Inevitably, these secular reformers focused on women. While some made real efforts to improve women’s status through better access to education and public life, all of them struggled, and mostly stumbled, with the symbolic lifting of the veil. Their shortcut to modernization was emulation of the West, beginning with the cultural touchstone of women’s dress. For opponents of these changes, feminism was perceived as a rejection of local culture in favor of that of the West. It became a class issue, with urban elites embracing social change as much as rural traditionalists resisted it. And it also became a political issue, pitting strong-arm rulers with deep ties to former colonial powers against entrenched religious authorities whose status and power were threatened by secularism. Tied to the fortunes of the region’s authoritarian rulers, secular feminism has risen and fallen as they did. And over the last several decades, from Algiers to Baghdad to Tehran, many of those secular leaders have fallen, undone by rampant corruption, brutality, and, ultimately, their failure to deliver on the promises of modernization.
Today, secular governments can be said to exist in only two countries in the region—Tunisia and Turkey—and both fight a constant rear-guard action against Islamism. Indeed, elections in 2007 delivered political control of Turkey to the Islamic Justice and Development Party (AKP), causing many to fear the end of Atatürk’s legacy of secularism. The Turkish military threatened to intervene, as it has in the past, to keep the flame of secularism alive. In Tunisia, it takes the mechanisms of a none-too-subtle police state to maintain the secular system. It is fair to say that secularism as a political force is on life support across the Middle East. While secular opposition groups exist in every country, they lack a grassroots following and cannot begin to compete against better organized, better financed, and more widely supported Islamist movements. Given the cultural, religious, social, and political sensitivities to women’s empowerment, the negative connotations of secular feminism and the ascendance of political Islam in the region, Islamic feminism could be one of the most promising ways to promote gender justice today across the broader Middle East.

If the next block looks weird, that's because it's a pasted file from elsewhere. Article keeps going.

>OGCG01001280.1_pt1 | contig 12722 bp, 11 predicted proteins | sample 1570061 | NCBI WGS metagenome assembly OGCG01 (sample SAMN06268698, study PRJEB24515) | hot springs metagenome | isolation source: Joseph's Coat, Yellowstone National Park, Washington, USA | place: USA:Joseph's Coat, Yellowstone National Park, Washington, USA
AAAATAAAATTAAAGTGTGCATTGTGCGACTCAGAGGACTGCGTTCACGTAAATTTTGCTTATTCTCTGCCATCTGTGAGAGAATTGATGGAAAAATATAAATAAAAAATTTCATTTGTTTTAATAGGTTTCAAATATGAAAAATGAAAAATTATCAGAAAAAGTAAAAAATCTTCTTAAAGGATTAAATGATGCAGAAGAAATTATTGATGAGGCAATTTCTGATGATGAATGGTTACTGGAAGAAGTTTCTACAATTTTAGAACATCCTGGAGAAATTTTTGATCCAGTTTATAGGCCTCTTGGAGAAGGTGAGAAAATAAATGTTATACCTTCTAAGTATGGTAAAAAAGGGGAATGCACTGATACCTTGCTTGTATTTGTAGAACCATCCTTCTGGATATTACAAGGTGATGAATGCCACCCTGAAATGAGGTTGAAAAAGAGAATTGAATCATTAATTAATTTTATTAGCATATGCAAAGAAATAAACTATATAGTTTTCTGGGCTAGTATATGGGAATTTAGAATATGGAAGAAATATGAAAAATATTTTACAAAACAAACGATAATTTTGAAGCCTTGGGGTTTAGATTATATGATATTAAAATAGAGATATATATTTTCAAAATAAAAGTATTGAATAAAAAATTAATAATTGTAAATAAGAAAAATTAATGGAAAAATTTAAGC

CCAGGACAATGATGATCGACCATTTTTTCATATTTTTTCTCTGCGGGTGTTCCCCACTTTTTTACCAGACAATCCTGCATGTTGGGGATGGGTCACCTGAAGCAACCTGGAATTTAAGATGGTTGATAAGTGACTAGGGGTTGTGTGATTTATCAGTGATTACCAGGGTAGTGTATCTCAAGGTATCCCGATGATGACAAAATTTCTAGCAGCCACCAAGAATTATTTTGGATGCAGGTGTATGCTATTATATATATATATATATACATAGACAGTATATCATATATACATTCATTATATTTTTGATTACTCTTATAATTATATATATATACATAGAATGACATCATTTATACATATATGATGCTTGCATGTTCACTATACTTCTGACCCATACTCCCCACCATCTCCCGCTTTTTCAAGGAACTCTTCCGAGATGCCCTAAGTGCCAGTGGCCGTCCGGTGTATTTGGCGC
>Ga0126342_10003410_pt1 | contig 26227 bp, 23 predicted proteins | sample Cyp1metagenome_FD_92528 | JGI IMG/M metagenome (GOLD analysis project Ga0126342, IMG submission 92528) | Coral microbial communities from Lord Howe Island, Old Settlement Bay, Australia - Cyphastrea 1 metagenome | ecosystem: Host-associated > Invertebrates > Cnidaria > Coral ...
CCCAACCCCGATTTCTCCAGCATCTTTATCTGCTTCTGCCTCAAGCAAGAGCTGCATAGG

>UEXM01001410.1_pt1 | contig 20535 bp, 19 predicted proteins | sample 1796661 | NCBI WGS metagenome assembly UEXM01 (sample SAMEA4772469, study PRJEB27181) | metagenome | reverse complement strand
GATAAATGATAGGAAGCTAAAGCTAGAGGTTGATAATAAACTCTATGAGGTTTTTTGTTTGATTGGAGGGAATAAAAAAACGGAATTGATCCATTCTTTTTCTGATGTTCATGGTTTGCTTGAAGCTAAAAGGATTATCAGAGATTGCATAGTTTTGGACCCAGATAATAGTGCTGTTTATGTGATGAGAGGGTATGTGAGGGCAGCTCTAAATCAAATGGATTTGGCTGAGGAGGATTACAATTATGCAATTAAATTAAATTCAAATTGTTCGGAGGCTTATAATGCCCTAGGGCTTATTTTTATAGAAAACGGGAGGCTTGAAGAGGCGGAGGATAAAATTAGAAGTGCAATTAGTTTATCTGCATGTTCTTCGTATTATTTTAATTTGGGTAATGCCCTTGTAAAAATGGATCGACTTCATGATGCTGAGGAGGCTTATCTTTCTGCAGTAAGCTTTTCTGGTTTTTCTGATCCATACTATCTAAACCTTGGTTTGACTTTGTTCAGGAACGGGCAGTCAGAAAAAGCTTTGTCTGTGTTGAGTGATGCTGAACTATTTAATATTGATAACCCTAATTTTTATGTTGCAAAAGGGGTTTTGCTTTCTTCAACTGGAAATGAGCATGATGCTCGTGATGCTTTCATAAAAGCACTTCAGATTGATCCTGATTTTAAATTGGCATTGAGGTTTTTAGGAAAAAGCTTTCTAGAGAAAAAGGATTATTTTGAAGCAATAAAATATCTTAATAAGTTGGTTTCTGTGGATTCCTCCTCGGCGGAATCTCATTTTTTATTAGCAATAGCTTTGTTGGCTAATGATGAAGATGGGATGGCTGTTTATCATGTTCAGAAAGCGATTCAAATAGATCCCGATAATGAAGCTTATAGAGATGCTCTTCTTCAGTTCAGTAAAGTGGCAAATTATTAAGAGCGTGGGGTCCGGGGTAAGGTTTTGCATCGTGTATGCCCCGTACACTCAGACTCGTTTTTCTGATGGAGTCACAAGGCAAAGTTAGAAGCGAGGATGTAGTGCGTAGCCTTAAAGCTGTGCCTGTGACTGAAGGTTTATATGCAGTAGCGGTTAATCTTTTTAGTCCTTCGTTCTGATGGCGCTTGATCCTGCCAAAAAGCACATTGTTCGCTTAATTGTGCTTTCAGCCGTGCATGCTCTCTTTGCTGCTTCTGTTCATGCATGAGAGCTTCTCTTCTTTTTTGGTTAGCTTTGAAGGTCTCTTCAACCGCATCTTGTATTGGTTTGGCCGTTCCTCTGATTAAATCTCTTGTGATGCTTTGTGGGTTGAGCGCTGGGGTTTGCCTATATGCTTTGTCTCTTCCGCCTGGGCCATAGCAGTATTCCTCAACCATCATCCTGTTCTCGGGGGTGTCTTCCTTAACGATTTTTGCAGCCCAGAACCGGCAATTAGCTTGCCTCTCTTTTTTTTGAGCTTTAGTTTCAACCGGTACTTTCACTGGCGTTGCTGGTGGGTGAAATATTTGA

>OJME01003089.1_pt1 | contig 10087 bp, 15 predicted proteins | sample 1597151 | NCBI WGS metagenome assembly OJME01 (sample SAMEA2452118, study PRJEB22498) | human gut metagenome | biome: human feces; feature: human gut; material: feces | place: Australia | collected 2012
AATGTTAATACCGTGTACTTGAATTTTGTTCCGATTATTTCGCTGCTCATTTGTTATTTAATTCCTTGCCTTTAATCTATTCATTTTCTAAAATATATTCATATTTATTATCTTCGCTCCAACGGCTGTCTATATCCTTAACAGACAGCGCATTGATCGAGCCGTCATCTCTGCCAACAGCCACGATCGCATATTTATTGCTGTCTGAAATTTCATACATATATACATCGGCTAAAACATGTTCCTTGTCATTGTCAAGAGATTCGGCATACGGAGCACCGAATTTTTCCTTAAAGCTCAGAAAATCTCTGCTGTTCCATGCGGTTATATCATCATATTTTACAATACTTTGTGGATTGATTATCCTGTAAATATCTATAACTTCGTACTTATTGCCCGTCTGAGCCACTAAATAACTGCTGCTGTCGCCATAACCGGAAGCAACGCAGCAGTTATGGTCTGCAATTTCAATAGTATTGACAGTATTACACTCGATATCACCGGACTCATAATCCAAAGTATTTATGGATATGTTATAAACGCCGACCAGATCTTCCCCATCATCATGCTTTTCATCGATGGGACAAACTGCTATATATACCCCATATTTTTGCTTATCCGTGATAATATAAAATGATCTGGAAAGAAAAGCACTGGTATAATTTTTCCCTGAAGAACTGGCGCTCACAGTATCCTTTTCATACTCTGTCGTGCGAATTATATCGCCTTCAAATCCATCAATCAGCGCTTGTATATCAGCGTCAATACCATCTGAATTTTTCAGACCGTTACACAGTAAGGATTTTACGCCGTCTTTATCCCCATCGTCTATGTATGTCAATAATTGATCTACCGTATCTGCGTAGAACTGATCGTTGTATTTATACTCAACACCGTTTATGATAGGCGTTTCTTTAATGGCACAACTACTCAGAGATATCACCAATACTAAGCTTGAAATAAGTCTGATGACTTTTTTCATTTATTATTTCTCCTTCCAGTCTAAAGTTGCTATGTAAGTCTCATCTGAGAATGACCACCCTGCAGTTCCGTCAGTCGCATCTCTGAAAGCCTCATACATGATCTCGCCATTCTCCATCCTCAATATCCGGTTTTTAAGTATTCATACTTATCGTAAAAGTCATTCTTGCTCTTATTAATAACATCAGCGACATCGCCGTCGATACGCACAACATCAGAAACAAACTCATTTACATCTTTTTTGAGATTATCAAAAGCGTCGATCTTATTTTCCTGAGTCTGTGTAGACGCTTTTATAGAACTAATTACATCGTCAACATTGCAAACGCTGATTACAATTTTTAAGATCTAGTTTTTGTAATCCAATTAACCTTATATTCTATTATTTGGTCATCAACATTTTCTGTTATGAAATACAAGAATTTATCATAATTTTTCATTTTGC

Reason and Faith
Many Islamic feminists are strong proponents of ijtihad, the process of arriving at new interpretations of Islamic law through critical reasoning, rather than blindly following the views of past scholars. In the early centuries of Islam, the process of ijtihad was an important contributor to the shaping of Islamic law. When the Quran and Sunnah (the traditions and sayings of the Prophet Muhammad) did not explicitly address an issue, or when conflicting statements were attributed to Muhammad, a qualified legal scholar could use independent reasoning to come up with a solution. This legal ruling, expressed as a fatwa, could then be accepted or rejected by the followers of the scholar as they wished.